In contrast to the abundant ‘churnalism’ of mainstream local press and much of the media, new and old, the Cable found a niche offering an original deeper look at issues, challenging investigative pieces and community voices – from exiled Kurds on ISIS to investigations into local nepotism and exploitation and the deep-data stories on housing and climate change. Rather than just playing catch-up with advances in journalism we sought to use new approaches from the off, and caught attention for our infographics, design and interactive approach – with a nice dose of humour too. This has been crucial for establishing legitimacy, attracting the start-up funding, elevating so-called community journalism to a standard way higher than most conventional media, and reaching out to a broad audience.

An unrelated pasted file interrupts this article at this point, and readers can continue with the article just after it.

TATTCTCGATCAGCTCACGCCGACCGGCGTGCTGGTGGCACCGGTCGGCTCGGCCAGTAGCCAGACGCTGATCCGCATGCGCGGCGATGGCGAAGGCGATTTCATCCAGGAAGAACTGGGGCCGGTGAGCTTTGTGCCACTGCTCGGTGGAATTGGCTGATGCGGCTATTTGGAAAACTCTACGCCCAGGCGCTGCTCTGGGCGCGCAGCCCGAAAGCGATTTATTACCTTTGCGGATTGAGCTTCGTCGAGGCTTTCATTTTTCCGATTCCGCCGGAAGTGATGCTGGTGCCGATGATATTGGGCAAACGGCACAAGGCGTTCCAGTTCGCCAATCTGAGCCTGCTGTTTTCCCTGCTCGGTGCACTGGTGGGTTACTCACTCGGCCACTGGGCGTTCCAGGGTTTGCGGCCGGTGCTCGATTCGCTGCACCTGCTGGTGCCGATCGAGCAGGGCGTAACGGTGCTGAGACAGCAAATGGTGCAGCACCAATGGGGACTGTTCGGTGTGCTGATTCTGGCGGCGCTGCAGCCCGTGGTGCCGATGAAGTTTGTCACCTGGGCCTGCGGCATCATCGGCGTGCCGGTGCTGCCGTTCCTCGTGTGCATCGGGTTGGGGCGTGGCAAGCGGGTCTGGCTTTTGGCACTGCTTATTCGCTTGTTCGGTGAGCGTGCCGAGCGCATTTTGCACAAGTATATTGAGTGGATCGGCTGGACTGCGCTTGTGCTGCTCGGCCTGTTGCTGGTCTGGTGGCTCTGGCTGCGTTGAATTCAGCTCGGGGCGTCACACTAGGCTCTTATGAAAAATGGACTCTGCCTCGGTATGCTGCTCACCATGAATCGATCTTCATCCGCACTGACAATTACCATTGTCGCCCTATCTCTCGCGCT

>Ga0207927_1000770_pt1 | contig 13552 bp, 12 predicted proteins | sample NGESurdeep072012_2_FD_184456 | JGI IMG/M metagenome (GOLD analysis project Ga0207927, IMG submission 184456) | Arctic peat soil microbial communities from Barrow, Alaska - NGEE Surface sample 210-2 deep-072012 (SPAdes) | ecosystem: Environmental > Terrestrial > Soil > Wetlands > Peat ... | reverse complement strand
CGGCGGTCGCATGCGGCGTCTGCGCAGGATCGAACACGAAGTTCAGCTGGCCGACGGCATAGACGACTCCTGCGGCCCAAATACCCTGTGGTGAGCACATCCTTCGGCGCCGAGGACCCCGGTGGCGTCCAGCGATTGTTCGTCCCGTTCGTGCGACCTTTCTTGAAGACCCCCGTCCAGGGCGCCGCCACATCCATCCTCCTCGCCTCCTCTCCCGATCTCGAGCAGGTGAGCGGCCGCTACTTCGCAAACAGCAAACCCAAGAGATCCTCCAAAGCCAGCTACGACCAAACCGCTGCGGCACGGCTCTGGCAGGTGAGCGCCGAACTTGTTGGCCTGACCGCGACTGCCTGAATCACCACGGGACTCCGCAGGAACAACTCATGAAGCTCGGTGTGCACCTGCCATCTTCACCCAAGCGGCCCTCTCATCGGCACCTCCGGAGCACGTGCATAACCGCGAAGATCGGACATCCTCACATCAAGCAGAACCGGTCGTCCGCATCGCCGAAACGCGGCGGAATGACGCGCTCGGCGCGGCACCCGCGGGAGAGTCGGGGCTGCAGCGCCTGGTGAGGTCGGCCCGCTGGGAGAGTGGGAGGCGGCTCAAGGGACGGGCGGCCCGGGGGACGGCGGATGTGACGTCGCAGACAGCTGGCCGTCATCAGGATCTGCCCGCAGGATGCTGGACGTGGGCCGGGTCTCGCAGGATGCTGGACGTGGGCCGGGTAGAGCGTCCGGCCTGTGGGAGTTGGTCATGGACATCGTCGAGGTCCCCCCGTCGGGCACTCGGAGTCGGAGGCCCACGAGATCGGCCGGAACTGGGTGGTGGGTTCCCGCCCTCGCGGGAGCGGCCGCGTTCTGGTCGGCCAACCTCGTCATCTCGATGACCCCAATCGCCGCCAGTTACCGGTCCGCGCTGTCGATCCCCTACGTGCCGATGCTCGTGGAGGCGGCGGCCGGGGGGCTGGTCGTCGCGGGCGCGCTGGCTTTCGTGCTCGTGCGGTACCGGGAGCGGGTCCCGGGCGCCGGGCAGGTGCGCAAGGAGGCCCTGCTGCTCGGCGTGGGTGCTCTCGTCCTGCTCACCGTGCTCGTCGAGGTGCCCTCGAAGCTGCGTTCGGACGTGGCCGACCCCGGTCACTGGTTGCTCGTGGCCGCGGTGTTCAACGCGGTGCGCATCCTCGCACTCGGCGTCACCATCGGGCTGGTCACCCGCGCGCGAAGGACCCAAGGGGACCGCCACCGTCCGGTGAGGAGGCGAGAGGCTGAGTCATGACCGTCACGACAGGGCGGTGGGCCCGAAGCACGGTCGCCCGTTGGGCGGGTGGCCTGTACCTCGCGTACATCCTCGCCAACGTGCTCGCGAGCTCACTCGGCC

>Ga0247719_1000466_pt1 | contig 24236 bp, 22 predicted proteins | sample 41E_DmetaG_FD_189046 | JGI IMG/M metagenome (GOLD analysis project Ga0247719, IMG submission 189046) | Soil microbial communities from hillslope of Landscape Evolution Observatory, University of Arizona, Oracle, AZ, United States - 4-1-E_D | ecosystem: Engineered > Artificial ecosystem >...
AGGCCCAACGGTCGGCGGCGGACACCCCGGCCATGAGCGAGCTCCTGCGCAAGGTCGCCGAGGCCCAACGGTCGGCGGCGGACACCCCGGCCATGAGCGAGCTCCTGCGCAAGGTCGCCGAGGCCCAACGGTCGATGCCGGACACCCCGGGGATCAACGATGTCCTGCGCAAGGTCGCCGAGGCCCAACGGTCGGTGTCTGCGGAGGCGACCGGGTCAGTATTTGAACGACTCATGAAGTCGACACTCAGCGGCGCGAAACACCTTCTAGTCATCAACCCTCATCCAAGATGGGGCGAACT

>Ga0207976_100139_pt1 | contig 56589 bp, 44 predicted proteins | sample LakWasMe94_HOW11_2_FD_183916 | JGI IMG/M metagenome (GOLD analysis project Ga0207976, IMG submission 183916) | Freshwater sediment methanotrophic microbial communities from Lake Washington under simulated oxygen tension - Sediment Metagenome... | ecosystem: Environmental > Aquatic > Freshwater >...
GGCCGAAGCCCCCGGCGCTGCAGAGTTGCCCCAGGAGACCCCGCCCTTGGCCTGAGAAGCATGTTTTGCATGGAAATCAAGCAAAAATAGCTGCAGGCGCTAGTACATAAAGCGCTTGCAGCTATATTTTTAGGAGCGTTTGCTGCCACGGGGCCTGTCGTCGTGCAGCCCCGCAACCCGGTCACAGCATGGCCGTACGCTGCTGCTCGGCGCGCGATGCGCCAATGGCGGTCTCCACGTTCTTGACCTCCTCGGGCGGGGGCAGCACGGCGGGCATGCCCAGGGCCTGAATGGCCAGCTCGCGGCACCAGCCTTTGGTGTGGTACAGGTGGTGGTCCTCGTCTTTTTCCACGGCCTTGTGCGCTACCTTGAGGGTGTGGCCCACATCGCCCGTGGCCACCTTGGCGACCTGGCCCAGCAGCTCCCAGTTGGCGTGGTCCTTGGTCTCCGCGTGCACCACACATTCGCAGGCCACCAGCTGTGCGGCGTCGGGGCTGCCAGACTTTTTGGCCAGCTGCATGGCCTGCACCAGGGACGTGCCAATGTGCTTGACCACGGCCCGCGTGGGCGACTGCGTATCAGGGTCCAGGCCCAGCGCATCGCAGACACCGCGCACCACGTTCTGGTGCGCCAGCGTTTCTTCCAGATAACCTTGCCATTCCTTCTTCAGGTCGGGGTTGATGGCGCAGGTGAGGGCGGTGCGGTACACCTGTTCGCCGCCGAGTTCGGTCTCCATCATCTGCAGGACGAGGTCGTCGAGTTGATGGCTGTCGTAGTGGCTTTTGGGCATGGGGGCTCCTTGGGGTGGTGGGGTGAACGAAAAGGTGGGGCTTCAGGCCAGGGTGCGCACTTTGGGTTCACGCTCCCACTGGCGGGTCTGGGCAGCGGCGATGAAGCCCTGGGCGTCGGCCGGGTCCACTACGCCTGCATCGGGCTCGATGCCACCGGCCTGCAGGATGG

Sometimes information and ideas seems like a hard sell. So you have to layer on the reasons to take notice and get involved. The Cable is valued by its membership and in the community as much for its events and workshops as for the content. We’ve run workshops on reporting on the police, the Freedom of Information Act, video journalism and dozens more. We’ve put on unique hustings, film screenings, run extensive programmes and even thrown the occasional party. This means a lot more work but it’s important. Add to that discount deals with local businesses and you’ve got a decent case to make.